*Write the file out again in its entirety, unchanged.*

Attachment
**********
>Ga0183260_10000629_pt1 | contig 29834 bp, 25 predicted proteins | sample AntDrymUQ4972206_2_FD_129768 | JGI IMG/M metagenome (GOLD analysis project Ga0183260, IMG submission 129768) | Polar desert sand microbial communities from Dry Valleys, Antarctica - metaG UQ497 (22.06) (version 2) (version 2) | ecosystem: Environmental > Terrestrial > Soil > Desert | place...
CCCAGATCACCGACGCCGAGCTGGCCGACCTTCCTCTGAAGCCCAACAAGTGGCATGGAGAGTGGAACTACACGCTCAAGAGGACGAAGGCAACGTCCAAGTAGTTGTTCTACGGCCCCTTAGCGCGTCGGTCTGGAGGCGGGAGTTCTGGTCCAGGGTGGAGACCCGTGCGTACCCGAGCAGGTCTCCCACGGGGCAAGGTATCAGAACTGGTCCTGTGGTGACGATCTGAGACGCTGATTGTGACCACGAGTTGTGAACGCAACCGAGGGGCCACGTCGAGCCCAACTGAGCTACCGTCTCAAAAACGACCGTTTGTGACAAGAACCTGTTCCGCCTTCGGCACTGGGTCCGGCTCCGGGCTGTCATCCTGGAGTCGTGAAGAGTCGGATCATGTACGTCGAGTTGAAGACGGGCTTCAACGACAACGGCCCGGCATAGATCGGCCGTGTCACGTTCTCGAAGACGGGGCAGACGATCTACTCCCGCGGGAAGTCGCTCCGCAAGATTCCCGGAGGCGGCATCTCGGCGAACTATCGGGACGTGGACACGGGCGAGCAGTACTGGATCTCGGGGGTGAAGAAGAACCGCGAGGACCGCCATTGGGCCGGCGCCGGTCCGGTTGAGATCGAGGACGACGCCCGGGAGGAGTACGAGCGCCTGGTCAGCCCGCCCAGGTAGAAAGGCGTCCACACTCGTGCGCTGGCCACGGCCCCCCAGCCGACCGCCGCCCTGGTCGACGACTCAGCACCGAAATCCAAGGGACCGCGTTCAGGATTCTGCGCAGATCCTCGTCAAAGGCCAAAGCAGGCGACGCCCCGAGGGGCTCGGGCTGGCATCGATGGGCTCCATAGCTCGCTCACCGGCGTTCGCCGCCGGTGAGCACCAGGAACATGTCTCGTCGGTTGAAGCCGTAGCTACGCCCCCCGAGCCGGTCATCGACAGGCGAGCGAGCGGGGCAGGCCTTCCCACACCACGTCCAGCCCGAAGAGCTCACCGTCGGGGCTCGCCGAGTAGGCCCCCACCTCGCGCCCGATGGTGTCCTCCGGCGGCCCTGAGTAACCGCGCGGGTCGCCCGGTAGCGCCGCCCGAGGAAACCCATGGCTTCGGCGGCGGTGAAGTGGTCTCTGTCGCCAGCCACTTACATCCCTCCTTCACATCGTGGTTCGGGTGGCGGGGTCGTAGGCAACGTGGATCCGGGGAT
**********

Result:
>Ga0183260_10000629_pt1 | contig 29834 bp, 25 predicted proteins | sample AntDrymUQ4972206_2_FD_129768 | JGI IMG/M metagenome (GOLD analysis project Ga0183260, IMG submission 129768) | Polar desert sand microbial communities from Dry Valleys, Antarctica - metaG UQ497 (22.06) (version 2) (version 2) | ecosystem: Environmental > Terrestrial > Soil > Desert | place...
CCCAGATCACCGACGCCGAGCTGGCCGACCTTCCTCTGAAGCCCAACAAGTGGCATGGAGAGTGGAACTACACGCTCAAGAGGACGAAGGCAACGTCCAAGTAGTTGTTCTACGGCCCCTTAGCGCGTCGGTCTGGAGGCGGGAGTTCTGGTCCAGGGTGGAGACCCGTGCGTACCCGAGCAGGTCTCCCACGGGGCAAGGTATCAGAACTGGTCCTGTGGTGACGATCTGAGACGCTGATTGTGACCACGAGTTGTGAACGCAACCGAGGGGCCACGTCGAGCCCAACTGAGCTACCGTCTCAAAAACGACCGTTTGTGACAAGAACCTGTTCCGCCTTCGGCACTGGGTCCGGCTCCGGGCTGTCATCCTGGAGTCGTGAAGAGTCGGATCATGTACGTCGAGTTGAAGACGGGCTTCAACGACAACGGCCCGGCATAGATCGGCCGTGTCACGTTCTCGAAGACGGGGCAGACGATCTACTCCCGCGGGAAGTCGCTCCGCAAGATTCCCGGAGGCGGCATCTCGGCGAACTATCGGGACGTGGACACGGGCGAGCAGTACTGGATCTCGGGGGTGAAGAAGAACCGCGAGGACCGCCATTGGGCCGGCGCCGGTCCGGTTGAGATCGAGGACGACGCCCGGGAGGAGTACGAGCGCCTGGTCAGCCCGCCCAGGTAGAAAGGCGTCCACACTCGTGCGCTGGCCACGGCCCCCCAGCCGACCGCCGCCCTGGTCGACGACTCAGCACCGAAATCCAAGGGACCGCGTTCAGGATTCTGCGCAGATCCTCGTCAAAGGCCAAAGCAGGCGACGCCCCGAGGGGCTCGGGCTGGCATCGATGGGCTCCATAGCTCGCTCACCGGCGTTCGCCGCCGGTGAGCACCAGGAACATGTCTCGTCGGTTGAAGCCGTAGCTACGCCCCCCGAGCCGGTCATCGACAGGCGAGCGAGCGGGGCAGGCCTTCCCACACCACGTCCAGCCCGAAGAGCTCACCGTCGGGGCTCGCCGAGTAGGCCCCCACCTCGCGCCCGATGGTGTCCTCCGGCGGCCCTGAGTAACCGCGCGGGTCGCCCGGTAGCGCCGCCCGAGGAAACCCATGGCTTCGGCGGCGGTGAAGTGGTCTCTGTCGCCAGCCACTTACATCCCTCCTTCACATCGTGGTTCGGGTGGCGGGGTCGTAGGCAACGTGGATCCGGGGAT